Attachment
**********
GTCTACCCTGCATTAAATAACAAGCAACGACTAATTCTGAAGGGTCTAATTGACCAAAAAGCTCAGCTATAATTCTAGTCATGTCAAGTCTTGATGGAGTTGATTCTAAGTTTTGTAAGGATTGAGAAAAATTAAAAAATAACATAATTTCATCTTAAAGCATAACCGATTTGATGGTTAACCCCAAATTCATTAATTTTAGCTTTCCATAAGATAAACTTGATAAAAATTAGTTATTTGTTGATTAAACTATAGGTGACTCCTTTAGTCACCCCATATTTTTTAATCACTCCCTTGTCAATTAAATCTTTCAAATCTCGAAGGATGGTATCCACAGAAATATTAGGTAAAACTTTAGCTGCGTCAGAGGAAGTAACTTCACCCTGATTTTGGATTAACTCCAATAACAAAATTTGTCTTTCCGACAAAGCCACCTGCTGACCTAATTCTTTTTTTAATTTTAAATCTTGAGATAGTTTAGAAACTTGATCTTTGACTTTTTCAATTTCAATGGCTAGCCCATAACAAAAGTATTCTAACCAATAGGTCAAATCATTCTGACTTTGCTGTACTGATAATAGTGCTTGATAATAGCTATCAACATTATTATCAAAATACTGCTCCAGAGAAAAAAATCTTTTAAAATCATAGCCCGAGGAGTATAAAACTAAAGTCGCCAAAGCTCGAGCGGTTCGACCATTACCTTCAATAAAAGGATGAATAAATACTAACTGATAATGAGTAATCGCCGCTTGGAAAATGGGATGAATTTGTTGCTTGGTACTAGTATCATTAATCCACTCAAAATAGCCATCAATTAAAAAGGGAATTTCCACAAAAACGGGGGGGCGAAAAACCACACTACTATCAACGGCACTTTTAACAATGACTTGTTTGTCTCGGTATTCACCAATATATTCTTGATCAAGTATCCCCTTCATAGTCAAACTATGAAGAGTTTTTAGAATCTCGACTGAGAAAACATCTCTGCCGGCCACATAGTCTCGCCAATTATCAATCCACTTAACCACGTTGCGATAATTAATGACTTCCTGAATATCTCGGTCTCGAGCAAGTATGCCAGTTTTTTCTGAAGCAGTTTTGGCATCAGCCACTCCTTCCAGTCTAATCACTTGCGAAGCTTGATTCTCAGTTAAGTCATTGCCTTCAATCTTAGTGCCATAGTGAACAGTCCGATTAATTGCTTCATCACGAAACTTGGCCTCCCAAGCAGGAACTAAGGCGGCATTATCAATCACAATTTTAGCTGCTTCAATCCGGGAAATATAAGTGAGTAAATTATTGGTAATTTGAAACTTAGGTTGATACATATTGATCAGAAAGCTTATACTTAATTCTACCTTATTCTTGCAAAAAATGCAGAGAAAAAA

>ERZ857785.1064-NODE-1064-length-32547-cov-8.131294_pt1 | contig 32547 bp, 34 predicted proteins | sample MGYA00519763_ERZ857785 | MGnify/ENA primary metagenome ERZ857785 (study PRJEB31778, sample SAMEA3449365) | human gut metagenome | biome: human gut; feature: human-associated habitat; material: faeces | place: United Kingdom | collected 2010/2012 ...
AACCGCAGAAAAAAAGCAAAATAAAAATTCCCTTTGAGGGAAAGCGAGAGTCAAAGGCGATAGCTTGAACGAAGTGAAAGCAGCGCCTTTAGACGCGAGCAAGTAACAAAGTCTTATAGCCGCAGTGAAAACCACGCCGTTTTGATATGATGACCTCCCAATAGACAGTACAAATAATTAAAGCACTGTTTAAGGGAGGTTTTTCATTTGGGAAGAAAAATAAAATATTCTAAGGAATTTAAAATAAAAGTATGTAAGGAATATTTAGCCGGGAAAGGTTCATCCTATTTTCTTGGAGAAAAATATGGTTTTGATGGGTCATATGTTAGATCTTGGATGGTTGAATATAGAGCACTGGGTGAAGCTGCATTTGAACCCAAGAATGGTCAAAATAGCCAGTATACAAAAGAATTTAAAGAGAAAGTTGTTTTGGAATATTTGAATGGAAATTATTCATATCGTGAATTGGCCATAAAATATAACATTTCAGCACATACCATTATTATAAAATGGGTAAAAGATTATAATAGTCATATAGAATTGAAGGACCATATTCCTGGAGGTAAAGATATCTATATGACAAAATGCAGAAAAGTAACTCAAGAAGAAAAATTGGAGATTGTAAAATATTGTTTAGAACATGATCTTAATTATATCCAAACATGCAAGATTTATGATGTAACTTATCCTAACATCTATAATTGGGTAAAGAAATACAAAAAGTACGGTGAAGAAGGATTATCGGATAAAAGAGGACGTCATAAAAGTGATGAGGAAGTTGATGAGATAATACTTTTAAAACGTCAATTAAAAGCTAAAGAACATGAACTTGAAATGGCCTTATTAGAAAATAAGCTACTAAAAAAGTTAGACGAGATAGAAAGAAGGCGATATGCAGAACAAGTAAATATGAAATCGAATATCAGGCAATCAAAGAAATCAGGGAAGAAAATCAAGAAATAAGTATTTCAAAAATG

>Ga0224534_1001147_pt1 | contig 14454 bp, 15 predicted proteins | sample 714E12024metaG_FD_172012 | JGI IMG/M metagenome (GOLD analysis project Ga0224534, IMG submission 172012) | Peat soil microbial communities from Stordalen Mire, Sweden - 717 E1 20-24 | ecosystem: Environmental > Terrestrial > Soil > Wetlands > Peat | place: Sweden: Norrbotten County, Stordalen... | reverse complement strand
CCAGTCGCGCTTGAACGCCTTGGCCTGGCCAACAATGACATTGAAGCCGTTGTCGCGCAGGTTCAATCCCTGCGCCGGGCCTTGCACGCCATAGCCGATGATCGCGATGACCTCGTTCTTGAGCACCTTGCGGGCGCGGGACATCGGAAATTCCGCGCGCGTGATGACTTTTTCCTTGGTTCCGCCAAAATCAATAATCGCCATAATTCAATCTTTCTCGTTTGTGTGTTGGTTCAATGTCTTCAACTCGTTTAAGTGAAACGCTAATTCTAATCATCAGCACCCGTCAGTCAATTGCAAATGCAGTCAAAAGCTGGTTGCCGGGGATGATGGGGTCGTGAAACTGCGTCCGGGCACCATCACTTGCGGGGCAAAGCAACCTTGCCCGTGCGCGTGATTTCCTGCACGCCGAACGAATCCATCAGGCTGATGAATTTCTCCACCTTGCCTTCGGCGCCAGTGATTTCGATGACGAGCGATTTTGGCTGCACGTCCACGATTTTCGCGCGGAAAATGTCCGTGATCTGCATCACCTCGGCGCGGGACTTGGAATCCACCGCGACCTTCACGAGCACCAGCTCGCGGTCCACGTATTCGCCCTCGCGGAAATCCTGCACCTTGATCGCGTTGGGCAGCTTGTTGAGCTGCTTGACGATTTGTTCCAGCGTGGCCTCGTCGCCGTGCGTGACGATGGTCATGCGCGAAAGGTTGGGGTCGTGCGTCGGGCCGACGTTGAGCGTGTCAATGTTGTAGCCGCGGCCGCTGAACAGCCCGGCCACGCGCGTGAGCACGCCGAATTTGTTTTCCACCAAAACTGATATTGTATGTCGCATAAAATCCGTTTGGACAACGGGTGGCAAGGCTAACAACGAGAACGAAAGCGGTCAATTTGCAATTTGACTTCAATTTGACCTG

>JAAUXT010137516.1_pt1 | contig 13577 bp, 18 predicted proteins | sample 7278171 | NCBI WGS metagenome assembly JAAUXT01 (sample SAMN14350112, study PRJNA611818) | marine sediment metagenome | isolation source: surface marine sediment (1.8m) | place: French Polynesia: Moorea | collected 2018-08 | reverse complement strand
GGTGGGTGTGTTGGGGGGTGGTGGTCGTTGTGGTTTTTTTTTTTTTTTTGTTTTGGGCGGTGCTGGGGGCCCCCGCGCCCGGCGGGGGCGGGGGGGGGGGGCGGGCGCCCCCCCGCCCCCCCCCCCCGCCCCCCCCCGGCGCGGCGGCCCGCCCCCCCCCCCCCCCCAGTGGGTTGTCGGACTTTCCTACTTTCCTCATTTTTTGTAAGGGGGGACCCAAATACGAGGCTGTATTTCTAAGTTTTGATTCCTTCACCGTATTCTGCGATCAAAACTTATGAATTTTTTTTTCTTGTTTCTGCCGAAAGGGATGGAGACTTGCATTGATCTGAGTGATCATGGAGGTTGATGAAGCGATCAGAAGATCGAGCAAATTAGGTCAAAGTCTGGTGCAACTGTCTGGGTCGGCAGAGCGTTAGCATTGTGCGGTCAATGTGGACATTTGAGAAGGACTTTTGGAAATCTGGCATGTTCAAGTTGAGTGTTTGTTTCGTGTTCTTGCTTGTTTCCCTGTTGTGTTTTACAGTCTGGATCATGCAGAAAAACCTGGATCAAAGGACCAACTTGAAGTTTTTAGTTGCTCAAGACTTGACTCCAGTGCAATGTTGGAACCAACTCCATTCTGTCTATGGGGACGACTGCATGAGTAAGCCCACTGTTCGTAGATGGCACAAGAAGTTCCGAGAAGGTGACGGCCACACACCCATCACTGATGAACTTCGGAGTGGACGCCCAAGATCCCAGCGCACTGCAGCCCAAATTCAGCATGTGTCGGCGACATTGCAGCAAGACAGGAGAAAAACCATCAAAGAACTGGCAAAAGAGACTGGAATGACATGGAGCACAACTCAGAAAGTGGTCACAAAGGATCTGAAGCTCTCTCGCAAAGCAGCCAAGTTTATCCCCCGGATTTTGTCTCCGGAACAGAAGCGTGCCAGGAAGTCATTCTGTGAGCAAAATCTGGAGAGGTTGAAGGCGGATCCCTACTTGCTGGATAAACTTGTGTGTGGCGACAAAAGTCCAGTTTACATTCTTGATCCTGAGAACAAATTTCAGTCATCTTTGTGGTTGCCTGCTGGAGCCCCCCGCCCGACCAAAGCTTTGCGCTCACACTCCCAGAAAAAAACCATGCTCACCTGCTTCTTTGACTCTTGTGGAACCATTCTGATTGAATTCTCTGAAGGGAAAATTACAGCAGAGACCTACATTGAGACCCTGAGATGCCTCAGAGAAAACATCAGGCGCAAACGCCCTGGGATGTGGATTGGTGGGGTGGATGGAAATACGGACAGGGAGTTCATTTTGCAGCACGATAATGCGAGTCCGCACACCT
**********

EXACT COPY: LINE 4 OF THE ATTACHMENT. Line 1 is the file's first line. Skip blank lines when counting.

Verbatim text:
>Ga0224534_1001147_pt1 | contig 14454 bp, 15 predicted proteins | sample 714E12024metaG_FD_172012 | JGI IMG/M metagenome (GOLD analysis project Ga0224534, IMG submission 172012) | Peat soil microbial communities from Stordalen Mire, Sweden - 717 E1 20-24 | ecosystem: Environmental > Terrestrial > Soil > Wetlands > Peat | place: Sweden: Norrbotten County, Stordalen... | reverse complement strand